The barriers she had in mind take the form of "protective guardians, codes of conduct, background evaluations, policies and procedures, and safety training programs" aimed at preventing sexual abuse of minors.

 In a discussion of safe environment programs, Kettelkamp posted 10 child-protection points on her office's website. A report released May 18 in Washington on a major study of the causes and context of the sexual abuse of minors in the church accented the value of safe environment programs.

"No one has the right to have access to children," Kettelkamp said. She insisted that "background checks work," keeping "predators away from children" in churches, schools and other organizations.

The U.S. bishops' 2002 "Charter for the Protection of Children and Young People" created Kettelkamp's office. It staffs the bishops' Committee for the Protection of Children and Young People. Helping dioceses implement safe environment programs is a key priority.

Safe environment programs should make clear to everyone in the community "the standards of conduct for clergy and other persons in positions of trust with regard to sexual abuse," the charter said.

The programs equip children, youths, parents, ministers, educators, volunteers and others to recognize the warning signs and grooming techniques of potential sexual abusers. For example, Kettelkamp said:

— Some seek "age-inappropriate relationships" and are "more comfortable with children than fellow adults."

— Some abusers give potential victims "undue attention or lavish gifts."

— Some allow "young people to participate in activities" their parents would disapprove of, such as viewing pornography or consuming alcohol.

Today, safe environment programs exist in the vast majority of U.S. dioceses. Diocesan websites commonly provide an easy-to-spot link to the local church's program.

In the Archdiocese of Los Angeles,  the Office of Safeguard the Children is dedicated to "protecting all of God's children" by fully implementing Article 12 of the Charter for the Protection of Children and Young People adopted by the United States Conference of Catholic Bishops in 2002.

The Office of Safeguard the Children provides ongoing support, education, training and resources to help prevent child sexual abuse and to address children's safety in our parishes, schools, homes and communities.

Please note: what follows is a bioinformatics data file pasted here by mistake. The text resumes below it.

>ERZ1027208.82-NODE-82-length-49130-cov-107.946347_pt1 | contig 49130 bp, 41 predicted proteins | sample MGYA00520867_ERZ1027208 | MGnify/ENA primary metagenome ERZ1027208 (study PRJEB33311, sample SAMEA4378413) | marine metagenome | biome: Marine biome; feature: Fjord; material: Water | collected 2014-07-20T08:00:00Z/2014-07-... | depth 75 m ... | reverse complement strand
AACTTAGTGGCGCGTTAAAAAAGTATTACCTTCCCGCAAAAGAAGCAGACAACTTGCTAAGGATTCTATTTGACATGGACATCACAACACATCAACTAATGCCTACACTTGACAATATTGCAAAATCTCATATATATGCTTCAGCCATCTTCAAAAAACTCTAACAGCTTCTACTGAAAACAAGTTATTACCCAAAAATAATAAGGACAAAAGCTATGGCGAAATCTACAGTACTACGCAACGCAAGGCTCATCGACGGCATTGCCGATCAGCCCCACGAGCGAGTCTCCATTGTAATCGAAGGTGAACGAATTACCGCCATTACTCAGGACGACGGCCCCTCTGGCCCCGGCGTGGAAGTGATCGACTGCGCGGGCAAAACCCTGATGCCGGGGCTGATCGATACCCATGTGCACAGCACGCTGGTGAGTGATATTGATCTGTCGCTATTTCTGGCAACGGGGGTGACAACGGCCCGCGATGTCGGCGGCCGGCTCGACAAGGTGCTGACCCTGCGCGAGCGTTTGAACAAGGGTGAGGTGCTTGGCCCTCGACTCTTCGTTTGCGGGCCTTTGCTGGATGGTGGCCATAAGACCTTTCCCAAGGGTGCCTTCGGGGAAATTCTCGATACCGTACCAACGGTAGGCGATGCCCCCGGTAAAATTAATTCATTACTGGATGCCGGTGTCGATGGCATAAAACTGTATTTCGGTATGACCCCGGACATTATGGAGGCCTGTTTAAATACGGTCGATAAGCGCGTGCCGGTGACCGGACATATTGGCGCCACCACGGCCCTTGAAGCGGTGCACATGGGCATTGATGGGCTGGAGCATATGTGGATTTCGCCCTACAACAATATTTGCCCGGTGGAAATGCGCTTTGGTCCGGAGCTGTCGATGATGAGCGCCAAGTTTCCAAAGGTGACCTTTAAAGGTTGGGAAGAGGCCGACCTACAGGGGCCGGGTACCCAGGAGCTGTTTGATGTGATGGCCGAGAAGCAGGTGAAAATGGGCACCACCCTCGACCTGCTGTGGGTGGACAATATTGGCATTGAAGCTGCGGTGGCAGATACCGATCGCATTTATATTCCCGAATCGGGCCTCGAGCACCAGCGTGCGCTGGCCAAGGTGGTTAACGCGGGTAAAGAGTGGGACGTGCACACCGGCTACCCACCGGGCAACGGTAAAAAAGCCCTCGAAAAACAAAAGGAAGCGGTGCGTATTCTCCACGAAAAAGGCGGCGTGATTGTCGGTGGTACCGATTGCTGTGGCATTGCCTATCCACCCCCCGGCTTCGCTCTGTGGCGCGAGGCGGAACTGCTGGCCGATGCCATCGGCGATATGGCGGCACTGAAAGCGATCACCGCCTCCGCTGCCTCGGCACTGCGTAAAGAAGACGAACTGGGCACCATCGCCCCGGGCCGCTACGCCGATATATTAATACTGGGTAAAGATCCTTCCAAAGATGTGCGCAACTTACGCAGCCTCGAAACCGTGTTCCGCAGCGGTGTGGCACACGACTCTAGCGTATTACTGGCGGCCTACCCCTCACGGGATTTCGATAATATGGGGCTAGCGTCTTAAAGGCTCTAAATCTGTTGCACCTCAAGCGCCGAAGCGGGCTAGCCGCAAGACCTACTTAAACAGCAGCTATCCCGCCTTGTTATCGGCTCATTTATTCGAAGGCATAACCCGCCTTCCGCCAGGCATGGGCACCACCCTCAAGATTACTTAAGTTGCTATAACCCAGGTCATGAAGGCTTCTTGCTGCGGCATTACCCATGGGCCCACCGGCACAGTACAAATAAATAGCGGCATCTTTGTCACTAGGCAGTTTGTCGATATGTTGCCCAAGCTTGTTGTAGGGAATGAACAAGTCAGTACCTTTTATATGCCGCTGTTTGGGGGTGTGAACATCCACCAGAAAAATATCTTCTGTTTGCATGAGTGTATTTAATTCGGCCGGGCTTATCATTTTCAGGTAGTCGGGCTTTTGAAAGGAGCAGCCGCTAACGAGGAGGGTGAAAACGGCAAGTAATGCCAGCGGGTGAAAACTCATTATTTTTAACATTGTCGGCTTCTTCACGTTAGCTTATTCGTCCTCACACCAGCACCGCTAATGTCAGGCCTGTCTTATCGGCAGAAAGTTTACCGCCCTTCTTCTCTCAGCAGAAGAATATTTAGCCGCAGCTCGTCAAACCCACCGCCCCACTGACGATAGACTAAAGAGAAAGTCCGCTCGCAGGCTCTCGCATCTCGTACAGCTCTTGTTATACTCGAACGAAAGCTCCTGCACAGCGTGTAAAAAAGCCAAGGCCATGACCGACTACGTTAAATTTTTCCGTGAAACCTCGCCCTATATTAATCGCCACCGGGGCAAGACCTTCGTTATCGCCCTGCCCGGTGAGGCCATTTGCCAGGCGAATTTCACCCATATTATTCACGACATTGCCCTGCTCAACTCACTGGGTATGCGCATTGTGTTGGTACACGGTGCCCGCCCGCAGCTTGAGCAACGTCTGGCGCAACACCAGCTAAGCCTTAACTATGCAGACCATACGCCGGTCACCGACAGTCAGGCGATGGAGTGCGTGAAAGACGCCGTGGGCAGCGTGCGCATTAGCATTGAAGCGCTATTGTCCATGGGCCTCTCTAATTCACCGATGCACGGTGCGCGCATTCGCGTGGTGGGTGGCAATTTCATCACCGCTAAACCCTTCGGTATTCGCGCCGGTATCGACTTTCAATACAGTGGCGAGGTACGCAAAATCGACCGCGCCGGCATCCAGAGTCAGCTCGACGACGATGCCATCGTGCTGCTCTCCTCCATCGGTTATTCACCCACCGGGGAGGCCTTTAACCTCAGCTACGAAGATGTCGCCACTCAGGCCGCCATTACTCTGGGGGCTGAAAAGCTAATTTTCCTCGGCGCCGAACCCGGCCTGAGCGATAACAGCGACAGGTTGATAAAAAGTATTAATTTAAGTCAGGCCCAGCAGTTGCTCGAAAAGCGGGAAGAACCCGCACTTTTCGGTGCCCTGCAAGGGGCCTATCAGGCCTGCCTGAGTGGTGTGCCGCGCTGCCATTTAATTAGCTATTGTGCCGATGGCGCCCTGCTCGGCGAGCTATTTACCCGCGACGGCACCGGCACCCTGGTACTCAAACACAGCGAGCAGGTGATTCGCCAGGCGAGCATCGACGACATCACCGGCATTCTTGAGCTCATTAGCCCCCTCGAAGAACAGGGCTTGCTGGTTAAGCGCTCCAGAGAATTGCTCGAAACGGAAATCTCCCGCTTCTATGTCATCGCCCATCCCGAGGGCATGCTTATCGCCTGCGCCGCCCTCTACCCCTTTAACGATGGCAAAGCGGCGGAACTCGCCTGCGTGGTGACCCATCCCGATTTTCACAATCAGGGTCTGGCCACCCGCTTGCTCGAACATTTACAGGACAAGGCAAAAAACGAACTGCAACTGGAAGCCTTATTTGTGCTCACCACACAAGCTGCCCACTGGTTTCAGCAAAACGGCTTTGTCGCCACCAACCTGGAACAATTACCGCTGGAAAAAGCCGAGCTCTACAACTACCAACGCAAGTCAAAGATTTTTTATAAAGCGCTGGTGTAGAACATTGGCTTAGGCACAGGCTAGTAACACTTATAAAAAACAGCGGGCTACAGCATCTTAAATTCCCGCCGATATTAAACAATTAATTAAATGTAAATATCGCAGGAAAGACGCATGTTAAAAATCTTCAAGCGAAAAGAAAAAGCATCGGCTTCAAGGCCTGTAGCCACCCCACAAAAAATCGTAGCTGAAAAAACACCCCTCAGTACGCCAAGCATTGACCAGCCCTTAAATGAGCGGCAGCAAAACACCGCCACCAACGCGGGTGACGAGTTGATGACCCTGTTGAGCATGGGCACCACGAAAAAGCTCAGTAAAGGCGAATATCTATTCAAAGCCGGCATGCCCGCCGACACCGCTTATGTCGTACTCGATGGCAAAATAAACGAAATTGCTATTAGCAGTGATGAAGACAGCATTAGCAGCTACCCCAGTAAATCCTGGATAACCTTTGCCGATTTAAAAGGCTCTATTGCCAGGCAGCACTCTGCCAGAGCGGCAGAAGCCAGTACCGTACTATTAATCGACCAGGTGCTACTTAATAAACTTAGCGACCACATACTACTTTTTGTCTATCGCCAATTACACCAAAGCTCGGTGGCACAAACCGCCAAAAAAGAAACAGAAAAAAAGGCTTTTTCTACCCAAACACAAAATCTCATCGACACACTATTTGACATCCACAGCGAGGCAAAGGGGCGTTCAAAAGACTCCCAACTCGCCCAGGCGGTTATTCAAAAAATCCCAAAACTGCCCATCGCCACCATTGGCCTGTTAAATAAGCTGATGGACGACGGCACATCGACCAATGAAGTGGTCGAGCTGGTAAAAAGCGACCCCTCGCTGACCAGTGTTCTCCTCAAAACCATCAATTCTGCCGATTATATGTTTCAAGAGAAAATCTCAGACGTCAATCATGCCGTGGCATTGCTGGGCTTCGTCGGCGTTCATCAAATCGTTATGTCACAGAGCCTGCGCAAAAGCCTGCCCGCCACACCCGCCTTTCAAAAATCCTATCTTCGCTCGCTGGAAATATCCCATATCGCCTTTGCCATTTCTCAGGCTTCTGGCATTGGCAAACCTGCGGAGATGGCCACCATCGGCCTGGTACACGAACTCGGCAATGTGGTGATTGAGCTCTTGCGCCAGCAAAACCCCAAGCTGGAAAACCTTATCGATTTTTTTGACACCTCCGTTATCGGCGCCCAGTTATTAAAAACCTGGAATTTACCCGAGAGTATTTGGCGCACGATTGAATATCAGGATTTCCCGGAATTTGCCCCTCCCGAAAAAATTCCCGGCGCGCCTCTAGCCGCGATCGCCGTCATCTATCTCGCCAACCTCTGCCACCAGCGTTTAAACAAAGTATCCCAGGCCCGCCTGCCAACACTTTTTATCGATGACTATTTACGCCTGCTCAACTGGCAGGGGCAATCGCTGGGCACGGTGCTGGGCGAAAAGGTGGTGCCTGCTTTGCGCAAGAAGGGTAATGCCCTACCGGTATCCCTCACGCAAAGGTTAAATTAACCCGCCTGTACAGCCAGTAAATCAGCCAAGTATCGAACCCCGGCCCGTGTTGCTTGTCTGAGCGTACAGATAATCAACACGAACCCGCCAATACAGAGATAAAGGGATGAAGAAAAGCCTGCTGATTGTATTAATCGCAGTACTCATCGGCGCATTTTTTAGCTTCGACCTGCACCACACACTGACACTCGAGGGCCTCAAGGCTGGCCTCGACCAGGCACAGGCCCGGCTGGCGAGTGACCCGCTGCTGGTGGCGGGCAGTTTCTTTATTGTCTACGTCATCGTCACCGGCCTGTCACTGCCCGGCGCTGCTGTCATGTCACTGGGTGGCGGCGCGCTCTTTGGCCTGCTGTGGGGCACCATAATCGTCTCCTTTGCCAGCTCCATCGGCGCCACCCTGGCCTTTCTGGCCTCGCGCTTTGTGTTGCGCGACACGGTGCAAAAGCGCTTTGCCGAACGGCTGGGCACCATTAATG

The archdiocese has mandated that all adults working with children participate in the VIRTUS® Protecting God's Children Adult Awareness Session. This three-hour training helps clergy, staff, volunteers and parents to understand the facts and myths about child sexual abuse; how perpetrators operate; and how caring adults can take five important steps to keep children safe. The parent session also stresses monitoring of computers, cell phones and other technology that perpetrators use to gain access to children and young people.

This education component helps prevent child sexual abuse by first making every adult employee and volunteer aware of the issues surrounding child sexual abuse. This includes awareness of the many ways sexual abuse harms its victims, their families, the parish, and the community. The awareness session also helps adults learn to recognize the warning signs of abuse and shows them the appropriate way to respond to suspicious behavior.

Finally, the awareness session empowers each person with five steps to help prevent child sexual abuse. More than 50,000 priests, deacons, parish and school staff members and volunteers have already participated in these sessions throughout the five Pastoral Regions of the Archdiocese of Los Angeles. Our goal is to provide this training to all adults who work with children so we can work together as a more effective community to prevent child sexual abuse.

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